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When "Cutting It" Counts

Starting a business is never easy. There are many starts, stops, and pivots. Ask any business owner and they can reveal the harrowing tales of their own beginnings. This year in particular has brought new things, and I have met so many people who created, explored, and used their talent for good. (Just pick up a copy of Twenty Won to read about 21 women who did that…) One of my personal passions involves helping people grow their business. My mentor taught me that there are no wasted conversations, and I have tried to keep that in mind whenever I encounter a new person.

Earlier this spring I had the pleasure of meeting a craftsman with passion, skills, and the kind of personality that you just want to see win! It all started because this craftsman asked for feedback. After a few conversations, he created this incredible custom piece, and allowed me to interview him and share his story. This is an important lesson for anyone who is in business--there is an art to relationship management, and asking for feedback. Both require courage, and present an opportunity to become something more. Giving honest feedback, sharing your talent, and building relationships are the things that make business more than transactions. Isn’t that what so many of us started looking for after 2020?

When David delivered the handmade cutting board to me, my family was captivated. It hit a tender chord in me personally as my late father and grandfather were both masterful woodworkers. We learned about David’s story--he was a Fire Controlman in the Navy, serving from 1999 to 2013. He lived on 4 ships, through 6 deployments, and made countless friends and memories. Similar to the imprints of the pieces of wood on each other as he placed them together were the 14 years of service ingrained into his character. We learned about the careful selection process he goes through for every inch of wood. We learned about the unique character he places in each piece. It was easy to see the value, and I’m sure that it will be a conversation piece in my home for many years to come.

I asked David where his passion for the wood came from, and in his own words he responded, “I grew up tinkering with stuff with my Grandfather, he was a mechanic for the Tuskegee Airmen, so he loved to build and fix things. I used to help him whenever possible. I started woodworking on my own in 2014 when I bought a fish tank, but the price of a stand was crazy! So I built one, came out horribly great but I definitely got me hooked. I made my 1st cutting board as a Christmas present, it came out great ...looking. I used pine for it, and a pine cutting board, as I learned, is a big no-no because the wood is so soft that it will not last. So I told them to just display it and not to use it lol..but it was pretty. I did a bunch of research, made a bunch of horrible mistakes but started to figure it out. Then I started building some for friends and family and they convinced me that they were actually half decent, so I started to build them for others.” This story resonated with me because I witnessed my father’s skill develop and saw the gifts he gave. Although my father had long retired the saw by the time I was having my first child, one of the most treasured gifts was a bassinet that he made for another sibling, passed down and finally landing in my own family. There’s something about the stories that pieces of wood carry, and as David explained each piece to us, we learned a little more. David was kind enough to share some progress photos, and identify each piece of exotic wood that he chose to use especially for this piece.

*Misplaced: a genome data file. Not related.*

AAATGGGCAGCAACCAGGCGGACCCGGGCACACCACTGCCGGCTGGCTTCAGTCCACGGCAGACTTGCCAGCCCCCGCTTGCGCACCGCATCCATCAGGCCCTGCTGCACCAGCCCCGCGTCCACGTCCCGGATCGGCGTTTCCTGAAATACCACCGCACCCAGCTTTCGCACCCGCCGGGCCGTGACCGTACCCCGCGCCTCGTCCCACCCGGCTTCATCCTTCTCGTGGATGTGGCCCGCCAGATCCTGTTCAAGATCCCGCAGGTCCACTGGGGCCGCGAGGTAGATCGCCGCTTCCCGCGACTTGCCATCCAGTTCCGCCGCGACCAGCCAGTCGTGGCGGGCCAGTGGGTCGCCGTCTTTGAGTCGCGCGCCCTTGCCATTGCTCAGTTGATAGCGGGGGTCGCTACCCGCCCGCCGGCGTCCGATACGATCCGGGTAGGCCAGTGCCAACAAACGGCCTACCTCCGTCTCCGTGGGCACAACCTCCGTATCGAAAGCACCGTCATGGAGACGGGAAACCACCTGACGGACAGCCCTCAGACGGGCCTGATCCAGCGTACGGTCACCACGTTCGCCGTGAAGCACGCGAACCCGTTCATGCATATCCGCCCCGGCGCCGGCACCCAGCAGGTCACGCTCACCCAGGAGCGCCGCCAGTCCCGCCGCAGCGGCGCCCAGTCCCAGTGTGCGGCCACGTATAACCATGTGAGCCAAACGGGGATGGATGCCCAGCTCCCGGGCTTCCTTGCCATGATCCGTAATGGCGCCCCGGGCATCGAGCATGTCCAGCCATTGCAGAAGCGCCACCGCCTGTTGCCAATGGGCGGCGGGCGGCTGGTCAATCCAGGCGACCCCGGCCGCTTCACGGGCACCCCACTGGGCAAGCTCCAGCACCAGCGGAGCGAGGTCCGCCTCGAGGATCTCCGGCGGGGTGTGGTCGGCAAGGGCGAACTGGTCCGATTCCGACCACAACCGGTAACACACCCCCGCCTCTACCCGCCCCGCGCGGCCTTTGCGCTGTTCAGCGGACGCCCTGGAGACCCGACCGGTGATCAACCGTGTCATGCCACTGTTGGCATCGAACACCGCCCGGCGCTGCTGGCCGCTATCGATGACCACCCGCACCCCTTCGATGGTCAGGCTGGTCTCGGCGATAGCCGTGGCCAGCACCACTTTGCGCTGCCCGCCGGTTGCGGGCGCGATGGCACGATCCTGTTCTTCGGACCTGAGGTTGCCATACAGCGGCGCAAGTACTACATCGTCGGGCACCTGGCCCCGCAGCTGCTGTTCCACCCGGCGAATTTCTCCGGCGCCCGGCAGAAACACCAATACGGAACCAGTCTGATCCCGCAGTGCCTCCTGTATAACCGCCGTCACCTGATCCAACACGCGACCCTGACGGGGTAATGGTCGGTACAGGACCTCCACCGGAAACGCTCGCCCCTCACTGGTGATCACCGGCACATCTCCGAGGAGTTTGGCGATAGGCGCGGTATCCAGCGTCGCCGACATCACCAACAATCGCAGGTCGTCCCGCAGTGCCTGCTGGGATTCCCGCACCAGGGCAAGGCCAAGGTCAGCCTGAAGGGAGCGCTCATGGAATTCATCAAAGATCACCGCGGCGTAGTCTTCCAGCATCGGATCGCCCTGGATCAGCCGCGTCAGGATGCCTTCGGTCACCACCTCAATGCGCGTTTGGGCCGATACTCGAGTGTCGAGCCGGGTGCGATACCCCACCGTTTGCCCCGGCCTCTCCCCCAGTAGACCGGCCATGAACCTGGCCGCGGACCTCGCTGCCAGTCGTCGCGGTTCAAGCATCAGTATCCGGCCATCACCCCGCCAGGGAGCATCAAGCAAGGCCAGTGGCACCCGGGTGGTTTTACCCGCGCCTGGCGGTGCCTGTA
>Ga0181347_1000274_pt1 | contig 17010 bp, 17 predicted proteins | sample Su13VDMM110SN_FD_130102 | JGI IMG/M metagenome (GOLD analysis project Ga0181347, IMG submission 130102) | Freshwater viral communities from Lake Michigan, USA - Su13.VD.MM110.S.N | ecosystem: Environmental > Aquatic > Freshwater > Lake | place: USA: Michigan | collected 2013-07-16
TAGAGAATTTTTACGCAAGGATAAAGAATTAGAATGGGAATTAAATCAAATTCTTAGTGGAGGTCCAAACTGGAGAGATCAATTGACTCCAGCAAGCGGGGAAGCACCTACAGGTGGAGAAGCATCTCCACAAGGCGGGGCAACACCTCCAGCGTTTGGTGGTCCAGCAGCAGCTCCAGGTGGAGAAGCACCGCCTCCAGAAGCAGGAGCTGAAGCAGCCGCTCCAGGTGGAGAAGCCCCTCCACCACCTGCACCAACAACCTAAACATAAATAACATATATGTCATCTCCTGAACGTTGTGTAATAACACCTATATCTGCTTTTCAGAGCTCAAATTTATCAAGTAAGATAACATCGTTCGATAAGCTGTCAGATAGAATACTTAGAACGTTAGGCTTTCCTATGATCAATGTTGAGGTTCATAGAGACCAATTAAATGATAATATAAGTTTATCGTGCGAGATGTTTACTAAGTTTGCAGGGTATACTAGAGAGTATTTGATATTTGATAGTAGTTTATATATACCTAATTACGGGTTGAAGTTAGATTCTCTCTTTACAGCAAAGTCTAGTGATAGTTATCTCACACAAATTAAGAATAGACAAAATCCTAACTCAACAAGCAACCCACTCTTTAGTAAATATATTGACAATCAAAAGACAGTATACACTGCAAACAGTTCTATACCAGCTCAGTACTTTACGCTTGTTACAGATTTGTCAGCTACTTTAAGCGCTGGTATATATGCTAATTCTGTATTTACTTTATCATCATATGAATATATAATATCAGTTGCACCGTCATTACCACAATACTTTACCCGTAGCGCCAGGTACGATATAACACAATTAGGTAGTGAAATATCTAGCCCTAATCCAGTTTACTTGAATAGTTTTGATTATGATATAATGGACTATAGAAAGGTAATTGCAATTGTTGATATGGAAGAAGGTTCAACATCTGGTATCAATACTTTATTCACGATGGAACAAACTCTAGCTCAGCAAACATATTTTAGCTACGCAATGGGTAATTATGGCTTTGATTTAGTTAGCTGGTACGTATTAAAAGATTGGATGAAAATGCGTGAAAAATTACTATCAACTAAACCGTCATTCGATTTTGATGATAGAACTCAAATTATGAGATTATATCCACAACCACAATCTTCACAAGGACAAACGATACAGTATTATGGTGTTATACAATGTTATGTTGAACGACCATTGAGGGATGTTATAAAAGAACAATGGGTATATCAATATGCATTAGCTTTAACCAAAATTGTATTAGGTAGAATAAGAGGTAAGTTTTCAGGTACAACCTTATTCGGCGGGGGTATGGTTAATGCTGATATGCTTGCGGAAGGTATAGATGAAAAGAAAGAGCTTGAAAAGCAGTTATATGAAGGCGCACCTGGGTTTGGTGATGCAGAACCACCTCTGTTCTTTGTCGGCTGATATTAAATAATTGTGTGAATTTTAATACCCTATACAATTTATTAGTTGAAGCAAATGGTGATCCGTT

1- Black Walnut

2. Black Maple

3. Cherry

4. Purpleheart

5. Zebrawood

6. Mahogany

7. Iron Wood

8. Red Oak

9. Curly Maple

10. Padauk

11. Merbau

I’d love to see David’s work take off, and I think that there is a good market for it. Every wedding, anniversary, and holiday is a reason to call him, and I know that many of my own clients and contacts are in the position to plan corporate gifts, celebrate service awards, and honor our clients, vendors, and employees with gifts. Why not seek out a craftsman or small business to partner with for this?

Check out his work on Instagram, through his website, and keep an eye out as his social media presence and business grows. Oh, and mention my name!

Shop local. Plan and invest. Support the small businesses. These are the times when ‘cutting it’ really counts!

@DavidMasoncreations on Instagram

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